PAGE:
2. The Visible and Invisible World
- The Symbol of Faith points to two different dimensions of the world created by God, the visible and the invisible. Saint Maximus the Confessor teaches about the union of everything visible and invisible in creation. Basing himself on the words of Saint Paul that everything was created by Christ and for Christ (see Col 1:16-17), Maximus under-stands the word everything to mean the earthly visible and the heavenly invisible, the human visible and the angelic invisible. Having become incarnate, Christ has inseparably united himself with creation in the “body and blood” of his human nature(See Maximus the Confessor, Questions to Thalassios, 35: PG 90, 104). All creation, visible and invis-ible, exists not by virtue of its own nature, but by virtue of the action of God’s Son.
- Angels, the heavenly incorporeal beings (spirits)(Prayerbook Прийдіте поклонімся[Come, Let Us Bow in Worship], Prayers for Every Day, Sunday: Prayer to the Most Holy Trinity (translated from Ukrainian) “have their being by the will of the Father, [they] are brought into being by the work of the Son, and are perfected by the presence of the Spirit”(Basil the Great, On the Holy Spirit, 16, 38: PG 32, 136). God, as the highest Intelligence, fashioned the angelic intellects. He made them partakers of his inexpressible glory and formed their incorruptible essence. The angels are beacons, who reflect the Light of God. Since they have received eternal life from the Origin of Life, and because they contemplate the eternal Glory and Wisdom, they are like mirrors filled with light(See Octoechos, Tone 1, Monday Matins Canon, Troparia for Canticles 7, 8).
- The existence of the invisible angelic realm attests to the wealth and diversity of the world created by God. Both the visible and invisible belong to one creation, which God looks upon as good. Human beings and angels, as persons, have the opportunity to build personal and spiritual relationships with God and with one another: “Today things above keep feast with things below, and things below commune with things above”(Trebnyk, Rite of the Great Blessing of Water for the Feast of Theophany, Second Prayer).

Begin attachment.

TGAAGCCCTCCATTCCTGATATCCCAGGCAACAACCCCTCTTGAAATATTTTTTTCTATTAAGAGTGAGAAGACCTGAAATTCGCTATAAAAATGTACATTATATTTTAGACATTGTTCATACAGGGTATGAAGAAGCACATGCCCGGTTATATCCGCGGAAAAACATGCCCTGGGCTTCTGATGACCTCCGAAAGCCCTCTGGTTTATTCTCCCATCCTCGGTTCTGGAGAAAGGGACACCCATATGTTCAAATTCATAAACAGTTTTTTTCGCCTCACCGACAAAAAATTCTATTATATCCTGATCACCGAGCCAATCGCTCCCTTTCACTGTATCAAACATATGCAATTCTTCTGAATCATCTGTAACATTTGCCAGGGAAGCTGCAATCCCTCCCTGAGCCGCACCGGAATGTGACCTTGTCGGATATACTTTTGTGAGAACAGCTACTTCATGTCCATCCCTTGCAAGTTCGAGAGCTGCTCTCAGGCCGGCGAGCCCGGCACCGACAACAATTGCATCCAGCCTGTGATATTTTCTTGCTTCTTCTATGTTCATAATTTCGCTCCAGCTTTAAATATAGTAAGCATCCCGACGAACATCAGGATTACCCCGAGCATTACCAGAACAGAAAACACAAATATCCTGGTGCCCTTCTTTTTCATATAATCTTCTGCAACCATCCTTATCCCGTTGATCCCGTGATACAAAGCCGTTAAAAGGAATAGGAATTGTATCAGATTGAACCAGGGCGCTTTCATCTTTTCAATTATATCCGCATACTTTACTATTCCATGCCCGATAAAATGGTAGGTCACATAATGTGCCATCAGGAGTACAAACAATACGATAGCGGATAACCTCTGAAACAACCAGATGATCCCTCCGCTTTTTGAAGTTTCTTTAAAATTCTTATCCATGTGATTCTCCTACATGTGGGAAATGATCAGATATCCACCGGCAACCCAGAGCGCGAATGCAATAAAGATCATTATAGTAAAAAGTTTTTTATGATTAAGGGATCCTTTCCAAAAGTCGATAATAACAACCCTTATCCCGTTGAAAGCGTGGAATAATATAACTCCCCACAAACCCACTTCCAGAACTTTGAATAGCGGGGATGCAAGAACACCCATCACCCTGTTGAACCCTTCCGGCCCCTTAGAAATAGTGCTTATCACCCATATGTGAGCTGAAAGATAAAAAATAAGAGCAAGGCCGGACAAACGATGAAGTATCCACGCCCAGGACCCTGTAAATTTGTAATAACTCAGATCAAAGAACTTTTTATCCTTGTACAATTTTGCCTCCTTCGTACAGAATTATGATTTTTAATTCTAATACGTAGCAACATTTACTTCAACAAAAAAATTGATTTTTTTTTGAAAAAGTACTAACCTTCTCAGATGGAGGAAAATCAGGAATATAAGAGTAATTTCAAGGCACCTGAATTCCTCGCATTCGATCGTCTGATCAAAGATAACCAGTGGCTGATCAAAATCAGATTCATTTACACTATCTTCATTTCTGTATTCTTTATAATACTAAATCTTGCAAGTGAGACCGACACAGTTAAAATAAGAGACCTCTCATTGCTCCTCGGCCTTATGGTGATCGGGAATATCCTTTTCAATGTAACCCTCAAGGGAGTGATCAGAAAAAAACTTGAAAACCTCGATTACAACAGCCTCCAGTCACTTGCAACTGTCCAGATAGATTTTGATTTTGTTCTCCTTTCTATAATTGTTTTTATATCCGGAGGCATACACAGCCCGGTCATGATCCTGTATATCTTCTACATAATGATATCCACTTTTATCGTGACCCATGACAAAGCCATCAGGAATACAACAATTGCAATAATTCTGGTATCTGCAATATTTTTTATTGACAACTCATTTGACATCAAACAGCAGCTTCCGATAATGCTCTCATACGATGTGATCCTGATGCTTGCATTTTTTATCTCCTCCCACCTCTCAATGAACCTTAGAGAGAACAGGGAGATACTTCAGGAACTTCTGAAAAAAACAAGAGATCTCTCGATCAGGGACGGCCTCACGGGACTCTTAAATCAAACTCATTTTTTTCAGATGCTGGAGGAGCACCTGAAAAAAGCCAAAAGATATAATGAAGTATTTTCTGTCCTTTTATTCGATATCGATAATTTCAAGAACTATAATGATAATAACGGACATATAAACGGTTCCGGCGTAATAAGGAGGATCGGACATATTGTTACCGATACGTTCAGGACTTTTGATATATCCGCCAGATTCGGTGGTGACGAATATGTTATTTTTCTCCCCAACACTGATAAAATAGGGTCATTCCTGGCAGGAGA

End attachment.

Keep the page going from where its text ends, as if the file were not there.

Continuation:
- The Anaphora of the Liturgy of Saint Basil the Great mentions nine angelic orders. We read: “Angels, Archangels, Thrones, Dominions, Principalities, Authorities, Powers, and the many-eyed Cherubim praise you; around you stand the Seraphim.” The angelic orders are called “choirs” because of their communion with God and with one another. Unceasingly, the angels offer “praise to God” as they abide in the light of God’s glory.
- In Holy Scripture, angels manifest the presence of God in the world, announcing to human beings the will of God. Holy Scripture refers to some of them by name: Michael (see Rev 12:7; Jude 1:9), Raphael (see Tob 12:15), Gabriel (see Lk 1:19, 26). Angels assist human beings in their spiritual growth (see Heb 1:14). The Tradition of the Church teaches that God grants every human being a guardian angel: “You appointed angels as guardians”(Liturgicon, The Divine Liturgy of our Holy Father Basil the Great, Anaphora). The unity of the visible and invis-ible creation—human beings and angels—becomes manifest in the Divine Liturgy, where the earthly expresses the heavenly, and humans serve together with angels: “Let us who mystically represent the cher-ubim and sing the Thrice-holy Hymn to the life giving Trinity...” and “Holy, holy, holy, Lord of Sabbaoth, heaven and earth are full of your glory! Hosanna in the highest! Blessed is he who comes in the name of the Lord”(Liturgicon, The Divine Liturgy of our Holy Father John Chrysostom, Cherubic Hymn, Anaphora).
From Christ Our Pascha,
the Catechism of the Ukrainian Catholic Church